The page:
Very rarely does conservation news sound positive, but one such course of events is that of communities from villages in North East India coming together to save the Amur Falcon. Tiny birds of prey, the Amur Falcons make a brief halt in India every winter, on their arduous migratory flight from East Asia to Africa. After photographers documented the mass massacre of these birds at local markets in 2012-13, immediate and massive conservation action followed, and NGOs as well as forest departments worked tirelessly to spread information and awareness about the falcons. One such effort was led by Ms. Bano Haralu, managing trustee of the Nagaland Wildlife and Biodiversity Trust, along with Rokohebi Kuotsu, biologist Shashank Dalvi and Ramki Sreenivasan of Conservation India, in the Wokha district of Nagaland. In a place like Nagaland where hunting is prevalent even today, this was no easy feat to achieve, and several other regions which have witnessed hunting in the past have now taken a cue from Ms. Haralu's work, adopting conservation measures to save the birds. Amur Falcons are insectivores, preying on dragonflies in large quantities and offering pest control services to agriculture. To study their migration better, hunters and scientists came together in Nagaland, to capture and satellite-tag three of these birds. Recently, Pangti, a village in Nagaland erected a monolith to commemorate the arrival of Amur Falcons, and others in Assam, Manipur and Meghalaya have been conducting festivals to observe the occasion, which not only draw crowds of tourists and birdwatchers to the areas, but also ensure a safe passage of the tens of thousands of Amur Falcons that fly over North East India. If this could be replicated for all other wild animals that are still hunted in these regions, the North East could well be a conservation spearhead in the near future!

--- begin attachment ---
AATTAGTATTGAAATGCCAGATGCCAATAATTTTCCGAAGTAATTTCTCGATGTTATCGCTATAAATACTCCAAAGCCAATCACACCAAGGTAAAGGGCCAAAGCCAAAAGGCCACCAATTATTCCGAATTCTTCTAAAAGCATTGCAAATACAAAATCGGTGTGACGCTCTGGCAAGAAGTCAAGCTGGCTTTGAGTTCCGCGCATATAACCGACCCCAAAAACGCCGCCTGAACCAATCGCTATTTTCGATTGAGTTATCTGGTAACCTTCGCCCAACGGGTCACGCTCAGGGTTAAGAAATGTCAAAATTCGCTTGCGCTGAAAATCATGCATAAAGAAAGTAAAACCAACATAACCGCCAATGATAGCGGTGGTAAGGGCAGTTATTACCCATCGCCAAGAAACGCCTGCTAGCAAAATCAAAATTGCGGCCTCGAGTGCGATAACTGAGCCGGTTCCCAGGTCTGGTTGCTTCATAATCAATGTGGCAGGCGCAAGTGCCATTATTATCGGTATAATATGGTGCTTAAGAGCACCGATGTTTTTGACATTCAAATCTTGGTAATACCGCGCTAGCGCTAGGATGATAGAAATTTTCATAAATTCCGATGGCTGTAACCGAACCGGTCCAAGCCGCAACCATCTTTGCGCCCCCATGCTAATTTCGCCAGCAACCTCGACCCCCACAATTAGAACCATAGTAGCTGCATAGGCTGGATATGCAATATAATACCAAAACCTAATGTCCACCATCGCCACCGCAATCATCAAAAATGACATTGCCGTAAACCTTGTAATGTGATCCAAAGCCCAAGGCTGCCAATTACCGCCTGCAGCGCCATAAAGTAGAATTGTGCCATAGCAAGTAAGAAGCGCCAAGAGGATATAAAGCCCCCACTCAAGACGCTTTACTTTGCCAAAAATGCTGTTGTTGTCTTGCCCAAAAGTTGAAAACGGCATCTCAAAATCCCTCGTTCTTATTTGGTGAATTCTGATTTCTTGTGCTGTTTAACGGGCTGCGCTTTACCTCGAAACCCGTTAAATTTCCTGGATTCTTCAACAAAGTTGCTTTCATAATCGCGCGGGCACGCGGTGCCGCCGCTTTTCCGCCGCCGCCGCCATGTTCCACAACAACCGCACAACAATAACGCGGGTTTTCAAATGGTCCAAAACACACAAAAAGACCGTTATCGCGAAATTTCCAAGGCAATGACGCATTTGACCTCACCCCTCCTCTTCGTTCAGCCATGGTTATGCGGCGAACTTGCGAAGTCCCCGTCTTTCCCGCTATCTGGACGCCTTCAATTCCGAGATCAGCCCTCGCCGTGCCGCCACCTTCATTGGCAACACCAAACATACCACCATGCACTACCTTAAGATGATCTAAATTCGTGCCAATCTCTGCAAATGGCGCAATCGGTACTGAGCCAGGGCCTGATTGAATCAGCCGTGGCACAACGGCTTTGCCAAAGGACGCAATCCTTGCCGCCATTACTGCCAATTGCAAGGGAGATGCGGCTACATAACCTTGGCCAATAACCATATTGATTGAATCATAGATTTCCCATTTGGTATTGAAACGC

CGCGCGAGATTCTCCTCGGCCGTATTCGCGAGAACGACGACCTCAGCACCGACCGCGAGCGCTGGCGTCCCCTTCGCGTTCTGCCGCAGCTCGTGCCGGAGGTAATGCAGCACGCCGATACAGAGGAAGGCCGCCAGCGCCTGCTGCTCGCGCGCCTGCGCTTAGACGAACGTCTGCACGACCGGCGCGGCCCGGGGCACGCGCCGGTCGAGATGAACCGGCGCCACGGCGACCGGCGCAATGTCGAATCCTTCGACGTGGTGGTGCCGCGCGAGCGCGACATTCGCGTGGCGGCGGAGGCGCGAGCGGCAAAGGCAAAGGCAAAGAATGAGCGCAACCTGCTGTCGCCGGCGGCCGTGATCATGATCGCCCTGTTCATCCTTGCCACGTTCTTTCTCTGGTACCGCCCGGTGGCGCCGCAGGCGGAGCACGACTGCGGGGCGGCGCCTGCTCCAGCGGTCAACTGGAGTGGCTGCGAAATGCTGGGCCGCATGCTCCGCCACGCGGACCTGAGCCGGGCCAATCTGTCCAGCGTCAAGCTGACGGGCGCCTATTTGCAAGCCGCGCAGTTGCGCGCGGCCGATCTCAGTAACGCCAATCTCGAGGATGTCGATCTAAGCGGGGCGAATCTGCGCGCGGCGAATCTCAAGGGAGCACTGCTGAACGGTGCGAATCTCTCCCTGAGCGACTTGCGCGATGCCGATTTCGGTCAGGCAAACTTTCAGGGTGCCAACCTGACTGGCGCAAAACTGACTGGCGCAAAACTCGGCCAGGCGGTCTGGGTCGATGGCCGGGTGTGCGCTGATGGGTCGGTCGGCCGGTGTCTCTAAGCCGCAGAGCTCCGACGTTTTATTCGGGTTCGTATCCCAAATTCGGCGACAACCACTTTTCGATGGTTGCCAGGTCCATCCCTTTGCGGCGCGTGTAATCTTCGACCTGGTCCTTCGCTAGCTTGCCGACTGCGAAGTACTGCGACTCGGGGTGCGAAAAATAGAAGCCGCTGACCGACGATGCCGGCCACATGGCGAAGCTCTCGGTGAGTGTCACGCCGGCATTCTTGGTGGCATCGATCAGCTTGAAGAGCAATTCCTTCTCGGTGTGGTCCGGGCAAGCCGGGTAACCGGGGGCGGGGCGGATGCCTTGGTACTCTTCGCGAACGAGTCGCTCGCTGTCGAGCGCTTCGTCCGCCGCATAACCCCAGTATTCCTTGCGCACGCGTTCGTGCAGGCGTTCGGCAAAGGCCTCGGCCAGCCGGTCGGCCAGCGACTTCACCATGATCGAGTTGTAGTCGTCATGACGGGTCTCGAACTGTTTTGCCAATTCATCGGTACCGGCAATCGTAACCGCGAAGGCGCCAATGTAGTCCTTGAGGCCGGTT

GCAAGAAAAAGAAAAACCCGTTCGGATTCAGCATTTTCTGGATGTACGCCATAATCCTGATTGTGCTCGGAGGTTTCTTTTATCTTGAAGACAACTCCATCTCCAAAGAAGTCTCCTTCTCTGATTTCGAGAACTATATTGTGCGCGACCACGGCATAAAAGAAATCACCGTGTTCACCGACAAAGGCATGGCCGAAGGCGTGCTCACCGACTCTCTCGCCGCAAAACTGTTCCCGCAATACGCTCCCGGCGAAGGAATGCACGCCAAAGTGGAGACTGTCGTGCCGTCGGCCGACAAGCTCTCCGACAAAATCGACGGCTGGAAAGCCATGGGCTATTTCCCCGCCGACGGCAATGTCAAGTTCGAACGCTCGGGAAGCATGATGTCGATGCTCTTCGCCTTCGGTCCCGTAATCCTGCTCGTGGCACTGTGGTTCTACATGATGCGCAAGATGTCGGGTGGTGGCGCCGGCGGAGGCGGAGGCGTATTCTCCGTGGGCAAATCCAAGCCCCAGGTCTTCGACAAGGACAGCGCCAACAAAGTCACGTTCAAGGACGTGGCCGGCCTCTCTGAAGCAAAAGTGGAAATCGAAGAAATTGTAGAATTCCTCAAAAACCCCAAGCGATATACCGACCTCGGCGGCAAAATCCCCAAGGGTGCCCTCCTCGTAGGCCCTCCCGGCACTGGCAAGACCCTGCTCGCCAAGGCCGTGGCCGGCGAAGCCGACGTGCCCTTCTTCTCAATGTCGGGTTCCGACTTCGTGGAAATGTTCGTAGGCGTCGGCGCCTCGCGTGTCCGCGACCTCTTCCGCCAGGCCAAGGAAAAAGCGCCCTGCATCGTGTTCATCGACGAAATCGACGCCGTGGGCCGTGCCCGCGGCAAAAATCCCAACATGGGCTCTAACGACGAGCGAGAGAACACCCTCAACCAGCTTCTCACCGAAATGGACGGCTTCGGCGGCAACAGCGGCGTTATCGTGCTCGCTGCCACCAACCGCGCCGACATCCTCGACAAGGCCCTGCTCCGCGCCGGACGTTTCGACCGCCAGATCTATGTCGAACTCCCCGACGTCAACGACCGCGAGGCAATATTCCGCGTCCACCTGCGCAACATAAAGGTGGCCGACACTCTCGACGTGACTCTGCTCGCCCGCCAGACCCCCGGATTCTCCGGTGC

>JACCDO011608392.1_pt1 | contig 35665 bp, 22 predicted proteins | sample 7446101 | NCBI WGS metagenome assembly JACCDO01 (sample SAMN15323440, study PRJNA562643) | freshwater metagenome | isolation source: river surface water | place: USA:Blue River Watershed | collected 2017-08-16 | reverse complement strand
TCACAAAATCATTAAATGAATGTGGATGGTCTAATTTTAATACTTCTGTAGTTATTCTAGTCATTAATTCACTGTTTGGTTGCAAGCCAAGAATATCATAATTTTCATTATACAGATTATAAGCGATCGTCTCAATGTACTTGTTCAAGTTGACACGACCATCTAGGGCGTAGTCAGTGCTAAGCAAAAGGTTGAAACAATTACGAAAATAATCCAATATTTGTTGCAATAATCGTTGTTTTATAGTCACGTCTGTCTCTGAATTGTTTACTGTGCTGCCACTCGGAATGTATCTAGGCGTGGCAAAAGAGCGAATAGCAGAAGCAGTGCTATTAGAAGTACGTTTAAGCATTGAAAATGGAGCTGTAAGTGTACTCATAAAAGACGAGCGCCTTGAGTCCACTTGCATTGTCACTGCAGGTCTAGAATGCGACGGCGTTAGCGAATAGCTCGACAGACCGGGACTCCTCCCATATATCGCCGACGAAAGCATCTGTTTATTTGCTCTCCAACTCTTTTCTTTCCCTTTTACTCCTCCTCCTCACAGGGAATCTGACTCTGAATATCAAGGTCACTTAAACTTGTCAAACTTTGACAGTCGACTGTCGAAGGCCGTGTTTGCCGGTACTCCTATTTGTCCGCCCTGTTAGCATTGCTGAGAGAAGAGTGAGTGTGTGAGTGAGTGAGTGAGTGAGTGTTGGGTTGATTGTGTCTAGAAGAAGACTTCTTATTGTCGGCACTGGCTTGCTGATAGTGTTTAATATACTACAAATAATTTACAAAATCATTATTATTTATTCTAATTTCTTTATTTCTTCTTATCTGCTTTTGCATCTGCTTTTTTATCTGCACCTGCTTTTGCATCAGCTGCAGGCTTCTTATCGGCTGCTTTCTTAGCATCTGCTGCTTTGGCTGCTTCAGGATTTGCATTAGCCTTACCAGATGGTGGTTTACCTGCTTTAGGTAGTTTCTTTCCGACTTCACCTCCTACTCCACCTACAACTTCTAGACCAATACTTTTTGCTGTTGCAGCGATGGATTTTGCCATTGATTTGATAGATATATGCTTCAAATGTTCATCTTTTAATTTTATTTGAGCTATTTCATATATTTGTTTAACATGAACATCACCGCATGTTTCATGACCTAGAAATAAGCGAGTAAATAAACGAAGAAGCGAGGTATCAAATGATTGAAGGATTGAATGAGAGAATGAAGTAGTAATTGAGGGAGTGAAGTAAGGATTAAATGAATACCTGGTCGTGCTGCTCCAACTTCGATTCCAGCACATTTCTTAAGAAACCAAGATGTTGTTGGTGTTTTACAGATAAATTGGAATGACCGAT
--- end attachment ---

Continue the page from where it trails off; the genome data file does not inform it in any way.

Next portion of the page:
The comic appears in my column with Mid-Day today.